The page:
I loved the 3D. I found it wonderful and decadently gorgeous and thoroughly immersive, far more so than Avatar or Up.

I thought most of the characters were fantastic. I liked Mia Wasikowska's Alice, Johnny Depp's Mad Hatter, and Helena Bonham Carter's Red Queen the best, but Anne Hathaway's White Queen was also good, aside from her makeup, which I thought could have been better. I tend to dislike most interpretations of Tweedledee and Tweedledum, but they were all right here. I thought the caterpillar was slightly disappointing, and the White Rabbit should have been either cuter or handsomer. The March Hare was fine, but nothing special. I thought the Cheshire Cat was phenomenal, the most perfect illustration of the character that I could have ever imagined.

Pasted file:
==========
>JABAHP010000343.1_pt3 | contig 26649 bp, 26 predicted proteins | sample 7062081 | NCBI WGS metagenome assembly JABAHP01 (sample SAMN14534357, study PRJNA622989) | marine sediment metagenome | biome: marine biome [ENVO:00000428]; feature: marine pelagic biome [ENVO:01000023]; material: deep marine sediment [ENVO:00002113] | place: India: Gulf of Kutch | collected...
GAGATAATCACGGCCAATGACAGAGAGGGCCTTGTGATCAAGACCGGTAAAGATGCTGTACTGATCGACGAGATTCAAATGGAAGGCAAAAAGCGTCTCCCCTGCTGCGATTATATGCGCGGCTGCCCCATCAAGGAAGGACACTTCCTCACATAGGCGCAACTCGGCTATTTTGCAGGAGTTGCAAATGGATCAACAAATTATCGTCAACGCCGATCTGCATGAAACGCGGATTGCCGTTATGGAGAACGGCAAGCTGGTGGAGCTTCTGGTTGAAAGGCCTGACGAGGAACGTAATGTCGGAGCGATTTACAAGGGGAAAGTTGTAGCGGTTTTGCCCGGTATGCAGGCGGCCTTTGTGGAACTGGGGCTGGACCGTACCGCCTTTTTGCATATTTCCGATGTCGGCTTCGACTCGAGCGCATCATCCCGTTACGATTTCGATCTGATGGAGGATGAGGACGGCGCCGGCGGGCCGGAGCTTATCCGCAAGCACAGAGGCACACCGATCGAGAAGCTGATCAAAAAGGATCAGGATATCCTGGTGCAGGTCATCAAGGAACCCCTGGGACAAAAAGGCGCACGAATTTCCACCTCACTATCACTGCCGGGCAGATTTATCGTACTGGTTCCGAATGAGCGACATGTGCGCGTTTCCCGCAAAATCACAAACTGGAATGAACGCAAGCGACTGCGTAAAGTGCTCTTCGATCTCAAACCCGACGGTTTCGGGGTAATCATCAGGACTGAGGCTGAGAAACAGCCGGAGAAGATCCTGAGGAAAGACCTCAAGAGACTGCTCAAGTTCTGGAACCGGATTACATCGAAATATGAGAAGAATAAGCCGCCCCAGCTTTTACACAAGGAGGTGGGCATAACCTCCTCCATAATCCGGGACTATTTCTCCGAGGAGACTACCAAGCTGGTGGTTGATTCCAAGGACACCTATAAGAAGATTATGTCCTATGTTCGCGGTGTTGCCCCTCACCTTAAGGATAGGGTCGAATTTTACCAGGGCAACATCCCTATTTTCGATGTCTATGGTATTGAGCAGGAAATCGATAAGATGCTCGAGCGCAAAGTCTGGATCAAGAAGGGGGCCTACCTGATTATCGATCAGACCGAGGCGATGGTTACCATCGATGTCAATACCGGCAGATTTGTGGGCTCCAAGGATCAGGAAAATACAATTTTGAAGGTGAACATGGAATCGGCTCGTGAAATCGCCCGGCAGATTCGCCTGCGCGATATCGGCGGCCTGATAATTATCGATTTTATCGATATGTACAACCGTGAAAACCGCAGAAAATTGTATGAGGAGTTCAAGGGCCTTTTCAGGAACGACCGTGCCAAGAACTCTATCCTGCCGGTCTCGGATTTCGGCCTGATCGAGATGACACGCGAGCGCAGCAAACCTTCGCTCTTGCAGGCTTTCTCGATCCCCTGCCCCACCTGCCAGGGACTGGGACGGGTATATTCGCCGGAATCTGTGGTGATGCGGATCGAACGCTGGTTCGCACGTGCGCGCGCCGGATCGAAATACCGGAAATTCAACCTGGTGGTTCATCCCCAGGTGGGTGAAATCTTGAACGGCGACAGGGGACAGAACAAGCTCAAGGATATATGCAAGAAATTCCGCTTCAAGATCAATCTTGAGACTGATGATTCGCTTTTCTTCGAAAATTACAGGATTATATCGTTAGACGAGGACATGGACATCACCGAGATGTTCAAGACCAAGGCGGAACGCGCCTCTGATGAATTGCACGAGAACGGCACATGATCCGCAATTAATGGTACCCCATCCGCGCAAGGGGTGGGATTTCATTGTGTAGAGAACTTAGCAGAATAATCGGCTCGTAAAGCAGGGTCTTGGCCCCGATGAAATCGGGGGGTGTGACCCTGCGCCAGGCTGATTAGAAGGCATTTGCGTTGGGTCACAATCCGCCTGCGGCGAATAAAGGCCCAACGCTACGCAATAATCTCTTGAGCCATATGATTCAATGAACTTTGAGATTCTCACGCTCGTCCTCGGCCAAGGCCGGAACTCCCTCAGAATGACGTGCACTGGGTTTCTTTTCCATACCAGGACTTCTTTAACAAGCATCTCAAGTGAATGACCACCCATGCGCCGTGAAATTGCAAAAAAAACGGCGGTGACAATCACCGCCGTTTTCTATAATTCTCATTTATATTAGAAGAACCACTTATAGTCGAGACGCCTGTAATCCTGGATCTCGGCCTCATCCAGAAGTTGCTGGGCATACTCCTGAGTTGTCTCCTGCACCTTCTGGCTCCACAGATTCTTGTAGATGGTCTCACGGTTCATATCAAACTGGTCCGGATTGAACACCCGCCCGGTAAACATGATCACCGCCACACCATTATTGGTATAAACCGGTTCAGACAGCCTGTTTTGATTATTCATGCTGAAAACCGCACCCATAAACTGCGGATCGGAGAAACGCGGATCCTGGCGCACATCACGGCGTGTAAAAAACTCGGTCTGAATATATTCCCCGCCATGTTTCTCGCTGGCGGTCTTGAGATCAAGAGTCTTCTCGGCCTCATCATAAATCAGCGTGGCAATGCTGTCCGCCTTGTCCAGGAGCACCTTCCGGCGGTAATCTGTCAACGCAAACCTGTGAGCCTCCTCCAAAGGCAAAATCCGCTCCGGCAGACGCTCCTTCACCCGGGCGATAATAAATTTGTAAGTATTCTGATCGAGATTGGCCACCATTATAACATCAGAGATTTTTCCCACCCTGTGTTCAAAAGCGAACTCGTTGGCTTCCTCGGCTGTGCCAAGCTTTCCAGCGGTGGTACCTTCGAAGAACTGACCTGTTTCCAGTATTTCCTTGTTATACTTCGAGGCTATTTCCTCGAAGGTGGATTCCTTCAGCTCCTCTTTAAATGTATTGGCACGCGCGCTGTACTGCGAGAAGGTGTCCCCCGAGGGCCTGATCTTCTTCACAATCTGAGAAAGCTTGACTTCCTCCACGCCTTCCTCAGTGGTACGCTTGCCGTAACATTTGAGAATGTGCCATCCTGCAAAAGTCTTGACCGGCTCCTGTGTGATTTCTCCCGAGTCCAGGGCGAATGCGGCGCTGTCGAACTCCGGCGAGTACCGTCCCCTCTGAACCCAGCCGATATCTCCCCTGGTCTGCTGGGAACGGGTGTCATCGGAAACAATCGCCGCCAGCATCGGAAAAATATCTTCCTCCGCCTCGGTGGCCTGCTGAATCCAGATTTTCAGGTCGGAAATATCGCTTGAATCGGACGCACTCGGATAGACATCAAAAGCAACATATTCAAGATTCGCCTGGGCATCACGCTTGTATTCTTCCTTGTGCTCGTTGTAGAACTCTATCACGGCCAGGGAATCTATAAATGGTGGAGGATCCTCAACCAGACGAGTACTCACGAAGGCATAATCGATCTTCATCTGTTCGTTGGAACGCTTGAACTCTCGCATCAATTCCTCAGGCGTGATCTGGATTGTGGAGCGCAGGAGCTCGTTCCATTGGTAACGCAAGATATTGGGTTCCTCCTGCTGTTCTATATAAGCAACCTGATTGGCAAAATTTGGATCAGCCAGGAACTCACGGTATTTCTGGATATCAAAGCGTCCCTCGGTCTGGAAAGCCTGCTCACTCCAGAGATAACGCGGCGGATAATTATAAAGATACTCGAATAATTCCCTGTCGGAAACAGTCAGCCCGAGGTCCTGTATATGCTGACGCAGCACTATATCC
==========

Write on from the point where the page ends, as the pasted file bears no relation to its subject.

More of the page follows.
The story is a fairly standard Hollywood narrative, especially in comparison to the books, which have almost no narrative structure whatsoever. But I'm not sure how it could have been anything else. It's a big budget Disney movie, and I doubt that it could have ever gotten made without an emphasis on external conflict and a more typical story arc. Don't get me wrong, I would love to see a more faithful version of the books, with their meandering, nonsensical plot lines and emphasis on wordplay, riddles, and poetry. But that sort of interpretation would most likely have to be an independent film, or, since that phrase seems to have lost all meaning at this point, it would at least have to be more "indie" than this movie, with a considerably smaller budget.